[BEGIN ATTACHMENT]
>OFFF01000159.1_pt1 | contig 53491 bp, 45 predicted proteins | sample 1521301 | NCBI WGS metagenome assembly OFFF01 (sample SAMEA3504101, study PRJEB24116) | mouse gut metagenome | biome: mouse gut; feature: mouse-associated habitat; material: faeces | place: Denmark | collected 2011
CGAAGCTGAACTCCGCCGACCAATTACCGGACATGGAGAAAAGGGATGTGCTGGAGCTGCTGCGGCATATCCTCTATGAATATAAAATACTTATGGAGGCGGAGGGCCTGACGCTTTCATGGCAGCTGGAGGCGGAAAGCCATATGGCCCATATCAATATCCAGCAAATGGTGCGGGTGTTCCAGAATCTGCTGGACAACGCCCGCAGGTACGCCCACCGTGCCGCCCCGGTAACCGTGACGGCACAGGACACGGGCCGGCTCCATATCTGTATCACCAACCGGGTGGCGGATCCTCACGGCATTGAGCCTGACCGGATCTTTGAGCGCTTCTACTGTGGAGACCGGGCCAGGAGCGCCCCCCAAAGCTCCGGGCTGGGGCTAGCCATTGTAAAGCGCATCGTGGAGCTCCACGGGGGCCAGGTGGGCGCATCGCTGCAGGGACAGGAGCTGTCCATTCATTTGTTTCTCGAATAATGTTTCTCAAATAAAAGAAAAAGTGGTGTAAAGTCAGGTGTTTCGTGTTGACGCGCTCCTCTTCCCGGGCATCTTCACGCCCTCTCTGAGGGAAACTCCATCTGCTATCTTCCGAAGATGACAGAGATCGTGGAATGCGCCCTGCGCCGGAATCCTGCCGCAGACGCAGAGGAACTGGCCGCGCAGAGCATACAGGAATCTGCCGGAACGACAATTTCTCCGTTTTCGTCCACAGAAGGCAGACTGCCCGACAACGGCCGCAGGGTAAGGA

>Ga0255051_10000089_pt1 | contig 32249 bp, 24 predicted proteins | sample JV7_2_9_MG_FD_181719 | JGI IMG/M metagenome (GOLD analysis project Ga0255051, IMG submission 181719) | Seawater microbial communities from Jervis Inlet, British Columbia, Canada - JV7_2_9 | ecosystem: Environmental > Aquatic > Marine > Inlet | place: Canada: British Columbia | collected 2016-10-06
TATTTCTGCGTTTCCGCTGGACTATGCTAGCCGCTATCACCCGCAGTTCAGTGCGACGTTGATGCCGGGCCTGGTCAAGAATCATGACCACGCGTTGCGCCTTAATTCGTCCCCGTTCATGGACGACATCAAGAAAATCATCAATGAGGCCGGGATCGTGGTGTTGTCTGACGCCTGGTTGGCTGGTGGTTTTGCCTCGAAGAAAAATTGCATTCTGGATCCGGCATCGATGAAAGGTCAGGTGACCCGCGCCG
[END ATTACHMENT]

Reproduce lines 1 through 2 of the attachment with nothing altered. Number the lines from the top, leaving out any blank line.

>OFFF01000159.1_pt1 | contig 53491 bp, 45 predicted proteins | sample 1521301 | NCBI WGS metagenome assembly OFFF01 (sample SAMEA3504101, study PRJEB24116) | mouse gut metagenome | biome: mouse gut; feature: mouse-associated habitat; material: faeces | place: Denmark | collected 2011
CGAAGCTGAACTCCGCCGACCAATTACCGGACATGGAGAAAAGGGATGTGCTGGAGCTGCTGCGGCATATCCTCTATGAATATAAAATACTTATGGAGGCGGAGGGCCTGACGCTTTCATGGCAGCTGGAGGCGGAAAGCCATATGGCCCATATCAATATCCAGCAAATGGTGCGGGTGTTCCAGAATCTGCTGGACAACGCCCGCAGGTACGCCCACCGTGCCGCCCCGGTAACCGTGACGGCACAGGACACGGGCCGGCTCCATATCTGTATCACCAACCGGGTGGCGGATCCTCACGGCATTGAGCCTGACCGGATCTTTGAGCGCTTCTACTGTGGAGACCGGGCCAGGAGCGCCCCCCAAAGCTCCGGGCTGGGGCTAGCCATTGTAAAGCGCATCGTGGAGCTCCACGGGGGCCAGGTGGGCGCATCGCTGCAGGGACAGGAGCTGTCCATTCATTTGTTTCTCGAATAATGTTTCTCAAATAAAAGAAAAAGTGGTGTAAAGTCAGGTGTTTCGTGTTGACGCGCTCCTCTTCCCGGGCATCTTCACGCCCTCTCTGAGGGAAACTCCATCTGCTATCTTCCGAAGATGACAGAGATCGTGGAATGCGCCCTGCGCCGGAATCCTGCCGCAGACGCAGAGGAACTGGCCGCGCAGAGCATACAGGAATCTGCCGGAACGACAATTTCTCCGTTTTCGTCCACAGAAGGCAGACTGCCCGACAACGGCCGCAGGGTAAGGA